- Consider allocating no more than 50% of take-home pay to essential expenses.
- Try to save 15% of pretax income (including any employer contributions) for retirement.
- Save for the unexpected by keeping 5% of take-home pay in short-term savings for unplanned expenses.
Budget. Does anyone like that word? How about this instead—the 50/15/5 rule? It’s our simple guideline for saving and spending: Aim to allocate no more than 50% of take-home pay to essential expenses, save 15% of pretax income for retirement savings, and keep 5% of take-home pay for short-term savings. (Your situation may be different, but you can use our framework as a starting point.)
Why 50/15/5? We analyzed hundreds of scenarios in order to create a saving and spending guideline that can help people save enough to retire. Our research found that by sticking to this guideline, there is a good chance of maintaining financial stability now and keeping your current lifestyle in retirement. To see where you stand on our 50/15/5 rule, use our Savings and spending check-up.
Essential expenses: 50%
Some expenses simply aren’t optional—you need to eat and you need a place to live. Consider allocating no more than 50% of take-home pay to “must-have” expenses, such as:
- Housing—mortgage, rent, property tax, utilities (electricity, etc.), homeowners/renters insurance, and condo/home association fees
- Food—groceries only; do not include takeout or restaurant meals, unless you really consider them essential, i.e., you never cook and always eat out
- Health care—health insurance premiums (unless they are made via payroll deduction) and out-of-pocket expenses (e.g., prescriptions, co-payments)
- Transportation—car loan/lease, gas, car insurance, parking, tolls, maintenance, and commuter fares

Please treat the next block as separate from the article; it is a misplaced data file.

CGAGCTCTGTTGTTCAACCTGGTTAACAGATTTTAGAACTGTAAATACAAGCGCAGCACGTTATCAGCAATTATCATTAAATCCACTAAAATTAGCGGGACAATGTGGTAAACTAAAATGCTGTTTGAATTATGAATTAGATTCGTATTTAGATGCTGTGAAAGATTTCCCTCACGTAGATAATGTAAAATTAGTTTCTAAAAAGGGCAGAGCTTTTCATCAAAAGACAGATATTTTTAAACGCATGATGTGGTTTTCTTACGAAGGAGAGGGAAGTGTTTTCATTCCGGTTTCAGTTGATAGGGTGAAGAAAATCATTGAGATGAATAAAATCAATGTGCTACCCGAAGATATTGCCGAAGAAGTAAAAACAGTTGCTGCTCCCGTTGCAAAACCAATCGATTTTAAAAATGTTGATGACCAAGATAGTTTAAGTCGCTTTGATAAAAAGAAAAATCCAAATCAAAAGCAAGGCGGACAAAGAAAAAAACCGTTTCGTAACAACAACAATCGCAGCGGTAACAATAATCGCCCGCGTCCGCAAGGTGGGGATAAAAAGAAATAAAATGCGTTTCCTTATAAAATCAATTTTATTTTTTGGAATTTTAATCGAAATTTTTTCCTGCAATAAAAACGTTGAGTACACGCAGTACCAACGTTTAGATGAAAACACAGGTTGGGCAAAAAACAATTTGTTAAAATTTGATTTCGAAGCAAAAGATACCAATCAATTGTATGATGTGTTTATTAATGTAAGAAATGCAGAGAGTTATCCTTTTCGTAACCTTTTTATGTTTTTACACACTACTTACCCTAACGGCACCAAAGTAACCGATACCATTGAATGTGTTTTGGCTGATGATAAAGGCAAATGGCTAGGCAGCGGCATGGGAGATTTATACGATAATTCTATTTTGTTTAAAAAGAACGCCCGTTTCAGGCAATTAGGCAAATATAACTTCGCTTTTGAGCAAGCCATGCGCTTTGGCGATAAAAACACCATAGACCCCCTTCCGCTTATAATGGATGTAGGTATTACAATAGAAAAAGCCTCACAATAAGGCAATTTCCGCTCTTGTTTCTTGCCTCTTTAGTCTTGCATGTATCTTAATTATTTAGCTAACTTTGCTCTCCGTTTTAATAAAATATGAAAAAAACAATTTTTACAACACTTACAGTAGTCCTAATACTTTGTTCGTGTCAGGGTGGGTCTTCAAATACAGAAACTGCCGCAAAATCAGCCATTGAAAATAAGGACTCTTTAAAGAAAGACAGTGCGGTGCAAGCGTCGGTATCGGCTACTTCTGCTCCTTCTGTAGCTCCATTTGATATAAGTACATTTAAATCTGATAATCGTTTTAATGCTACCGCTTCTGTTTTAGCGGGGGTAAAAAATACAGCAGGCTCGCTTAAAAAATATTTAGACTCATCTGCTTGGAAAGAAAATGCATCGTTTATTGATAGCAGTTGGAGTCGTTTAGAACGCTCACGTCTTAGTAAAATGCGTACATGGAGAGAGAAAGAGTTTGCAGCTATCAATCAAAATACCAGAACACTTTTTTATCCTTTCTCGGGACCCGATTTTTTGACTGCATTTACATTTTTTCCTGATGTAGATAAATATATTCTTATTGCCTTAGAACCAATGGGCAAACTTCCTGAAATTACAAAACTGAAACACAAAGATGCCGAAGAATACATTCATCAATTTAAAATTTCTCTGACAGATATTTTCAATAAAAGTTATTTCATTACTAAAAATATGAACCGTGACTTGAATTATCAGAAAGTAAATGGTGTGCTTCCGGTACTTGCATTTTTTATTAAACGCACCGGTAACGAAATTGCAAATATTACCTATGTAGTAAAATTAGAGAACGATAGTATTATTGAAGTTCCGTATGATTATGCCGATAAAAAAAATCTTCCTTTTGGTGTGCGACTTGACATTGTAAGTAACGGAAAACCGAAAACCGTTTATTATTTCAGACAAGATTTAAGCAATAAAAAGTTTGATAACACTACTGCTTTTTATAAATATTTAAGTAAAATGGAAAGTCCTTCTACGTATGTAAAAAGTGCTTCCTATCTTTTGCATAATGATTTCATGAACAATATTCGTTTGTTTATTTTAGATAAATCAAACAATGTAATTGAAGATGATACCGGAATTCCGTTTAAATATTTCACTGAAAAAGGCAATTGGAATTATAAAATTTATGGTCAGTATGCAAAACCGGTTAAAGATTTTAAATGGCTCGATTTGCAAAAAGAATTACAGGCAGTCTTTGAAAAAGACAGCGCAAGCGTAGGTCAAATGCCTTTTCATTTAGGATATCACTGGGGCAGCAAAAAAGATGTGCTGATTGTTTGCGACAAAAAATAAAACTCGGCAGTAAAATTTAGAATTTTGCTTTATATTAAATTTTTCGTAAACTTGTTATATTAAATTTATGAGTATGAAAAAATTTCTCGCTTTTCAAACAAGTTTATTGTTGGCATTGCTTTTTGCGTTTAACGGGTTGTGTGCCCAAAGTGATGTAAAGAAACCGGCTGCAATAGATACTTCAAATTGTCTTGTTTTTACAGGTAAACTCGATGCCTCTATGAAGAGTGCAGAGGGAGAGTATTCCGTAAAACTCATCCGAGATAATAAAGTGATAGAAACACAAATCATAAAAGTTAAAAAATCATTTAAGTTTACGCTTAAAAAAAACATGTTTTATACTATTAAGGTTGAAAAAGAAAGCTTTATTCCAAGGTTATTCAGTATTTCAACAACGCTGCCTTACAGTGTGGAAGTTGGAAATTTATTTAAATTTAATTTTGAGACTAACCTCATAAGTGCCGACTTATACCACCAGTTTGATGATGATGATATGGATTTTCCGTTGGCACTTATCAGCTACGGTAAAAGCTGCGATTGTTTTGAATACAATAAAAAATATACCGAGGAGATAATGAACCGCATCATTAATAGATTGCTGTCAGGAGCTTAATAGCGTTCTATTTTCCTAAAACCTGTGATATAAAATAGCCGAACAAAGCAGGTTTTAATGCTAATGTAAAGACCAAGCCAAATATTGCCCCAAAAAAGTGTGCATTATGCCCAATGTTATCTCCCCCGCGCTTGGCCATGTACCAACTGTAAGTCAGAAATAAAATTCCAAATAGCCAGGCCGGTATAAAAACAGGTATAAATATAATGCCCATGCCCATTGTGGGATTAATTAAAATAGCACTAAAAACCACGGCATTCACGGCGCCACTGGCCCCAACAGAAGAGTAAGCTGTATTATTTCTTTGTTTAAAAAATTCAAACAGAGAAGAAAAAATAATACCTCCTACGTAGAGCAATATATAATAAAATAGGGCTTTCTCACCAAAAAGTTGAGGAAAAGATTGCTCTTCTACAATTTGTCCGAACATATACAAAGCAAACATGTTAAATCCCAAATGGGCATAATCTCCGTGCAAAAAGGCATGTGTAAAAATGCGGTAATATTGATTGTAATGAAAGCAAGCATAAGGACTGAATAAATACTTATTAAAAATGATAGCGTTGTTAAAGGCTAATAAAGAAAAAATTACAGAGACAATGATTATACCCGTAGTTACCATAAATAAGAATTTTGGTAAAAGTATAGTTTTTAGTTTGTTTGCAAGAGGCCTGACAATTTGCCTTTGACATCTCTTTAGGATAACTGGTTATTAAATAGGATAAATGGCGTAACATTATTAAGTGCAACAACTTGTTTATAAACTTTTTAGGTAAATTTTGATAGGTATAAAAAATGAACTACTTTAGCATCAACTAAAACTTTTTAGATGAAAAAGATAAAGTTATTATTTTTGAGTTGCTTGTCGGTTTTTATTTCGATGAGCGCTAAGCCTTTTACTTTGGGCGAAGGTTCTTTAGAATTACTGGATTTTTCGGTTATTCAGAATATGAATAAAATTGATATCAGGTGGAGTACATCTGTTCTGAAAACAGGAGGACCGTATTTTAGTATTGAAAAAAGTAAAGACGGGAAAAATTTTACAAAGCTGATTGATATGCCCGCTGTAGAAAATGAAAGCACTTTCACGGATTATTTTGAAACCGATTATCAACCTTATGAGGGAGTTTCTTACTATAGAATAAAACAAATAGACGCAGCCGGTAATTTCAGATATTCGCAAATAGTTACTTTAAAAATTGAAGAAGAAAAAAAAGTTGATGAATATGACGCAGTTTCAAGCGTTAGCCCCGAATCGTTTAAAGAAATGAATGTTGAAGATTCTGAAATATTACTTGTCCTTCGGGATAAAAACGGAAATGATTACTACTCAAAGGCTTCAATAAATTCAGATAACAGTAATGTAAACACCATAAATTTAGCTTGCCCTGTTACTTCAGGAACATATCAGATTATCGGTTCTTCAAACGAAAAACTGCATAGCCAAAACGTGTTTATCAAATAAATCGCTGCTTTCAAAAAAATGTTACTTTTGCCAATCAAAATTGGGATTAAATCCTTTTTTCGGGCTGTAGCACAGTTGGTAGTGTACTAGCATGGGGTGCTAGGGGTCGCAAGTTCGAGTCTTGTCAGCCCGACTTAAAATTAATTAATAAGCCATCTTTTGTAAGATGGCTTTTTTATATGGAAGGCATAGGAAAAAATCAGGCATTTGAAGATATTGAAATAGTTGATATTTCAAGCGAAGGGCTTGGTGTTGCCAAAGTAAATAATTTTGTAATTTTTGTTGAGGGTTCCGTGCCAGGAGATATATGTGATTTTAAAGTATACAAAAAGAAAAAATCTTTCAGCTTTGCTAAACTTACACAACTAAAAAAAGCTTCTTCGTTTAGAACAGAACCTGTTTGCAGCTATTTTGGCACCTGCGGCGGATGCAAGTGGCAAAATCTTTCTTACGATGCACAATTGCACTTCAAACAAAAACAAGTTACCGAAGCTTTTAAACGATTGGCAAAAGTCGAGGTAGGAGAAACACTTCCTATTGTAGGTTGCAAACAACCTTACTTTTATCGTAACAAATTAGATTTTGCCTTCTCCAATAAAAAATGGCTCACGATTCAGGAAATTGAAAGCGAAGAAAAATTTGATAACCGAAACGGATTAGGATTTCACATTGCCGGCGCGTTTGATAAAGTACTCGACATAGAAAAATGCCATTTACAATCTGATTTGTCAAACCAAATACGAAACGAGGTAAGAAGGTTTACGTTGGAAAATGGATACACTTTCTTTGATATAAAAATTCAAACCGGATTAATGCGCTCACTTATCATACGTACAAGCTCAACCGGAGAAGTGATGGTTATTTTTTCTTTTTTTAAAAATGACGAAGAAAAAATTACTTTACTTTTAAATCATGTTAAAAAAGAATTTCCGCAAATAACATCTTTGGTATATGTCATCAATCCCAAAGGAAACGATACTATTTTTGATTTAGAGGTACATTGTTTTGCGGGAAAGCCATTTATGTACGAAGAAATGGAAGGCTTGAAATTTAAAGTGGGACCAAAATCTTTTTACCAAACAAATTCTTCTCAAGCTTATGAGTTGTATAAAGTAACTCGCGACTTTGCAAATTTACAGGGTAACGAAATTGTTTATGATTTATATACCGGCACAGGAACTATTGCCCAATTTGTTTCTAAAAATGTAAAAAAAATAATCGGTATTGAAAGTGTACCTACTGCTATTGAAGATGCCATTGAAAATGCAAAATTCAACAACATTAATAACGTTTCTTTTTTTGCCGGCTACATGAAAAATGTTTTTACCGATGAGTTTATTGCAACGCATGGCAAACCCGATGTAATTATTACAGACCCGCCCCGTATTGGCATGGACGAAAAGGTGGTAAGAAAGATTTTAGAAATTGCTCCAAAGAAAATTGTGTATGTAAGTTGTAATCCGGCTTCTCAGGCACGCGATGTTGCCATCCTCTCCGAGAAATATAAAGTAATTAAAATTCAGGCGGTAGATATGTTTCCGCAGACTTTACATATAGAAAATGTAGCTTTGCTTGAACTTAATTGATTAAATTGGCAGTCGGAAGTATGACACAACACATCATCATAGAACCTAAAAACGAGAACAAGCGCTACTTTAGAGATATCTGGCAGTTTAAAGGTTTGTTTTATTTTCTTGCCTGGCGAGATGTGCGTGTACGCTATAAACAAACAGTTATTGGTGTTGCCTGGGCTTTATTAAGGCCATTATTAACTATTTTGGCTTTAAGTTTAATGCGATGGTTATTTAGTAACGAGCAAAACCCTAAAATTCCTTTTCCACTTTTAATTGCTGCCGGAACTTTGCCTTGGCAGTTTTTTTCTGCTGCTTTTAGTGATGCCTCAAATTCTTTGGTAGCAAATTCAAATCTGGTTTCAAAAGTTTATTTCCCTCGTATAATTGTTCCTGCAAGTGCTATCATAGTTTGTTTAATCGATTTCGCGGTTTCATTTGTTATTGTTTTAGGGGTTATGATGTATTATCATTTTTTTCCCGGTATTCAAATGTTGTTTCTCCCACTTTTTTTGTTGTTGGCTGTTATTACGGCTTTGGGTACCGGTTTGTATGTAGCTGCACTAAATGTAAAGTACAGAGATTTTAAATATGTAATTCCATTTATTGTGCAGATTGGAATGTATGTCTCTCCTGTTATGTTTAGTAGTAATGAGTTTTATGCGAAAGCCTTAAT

- Child care—day care, tuition, and fees
- Debt payments and other obligations—credit card payments, student loan payments, child support, alimony, and life insurance
Keep it below 50%: Just because some expenses are essential doesn’t mean they’re not flexible. Small changes can add up, such as turning the heat down a few degrees in the winter (and turning your AC up a few degrees in the summer), buying—and stocking up on—groceries when they are on sale, and bringing lunch to work. Also consider driving a more affordable car, carpooling, or taking public transportation. Consider a high-deductible health plan (HDHP), with a health savings account (HSA) to reduce health care costs and get a tax break. If you need to significantly reduce your living expenses, consider a less expensive home or apartment. There are many other ways you can save. Take a look at which essential expenses are most important, and which ones you may be able to cut back on.
Retirement savings: 15%
It’s important to save for your future—no matter how young or old you are. Why? Pension plans are rare. Social Security probably won’t provide all the money a person needs to live the life they want in retirement. In fact, we estimate that about 45% of retirement income will need to come from savings. That’s why we suggest people consider saving 15% of pretax household income for retirement. That includes their contributions and any matching or profit sharing contributions from an employer. Starting early, saving consistently, and investing wisely is important, as is saving in tax-advantaged retirement savings accounts such as a 401(k)s, 403(b)s, or IRAs.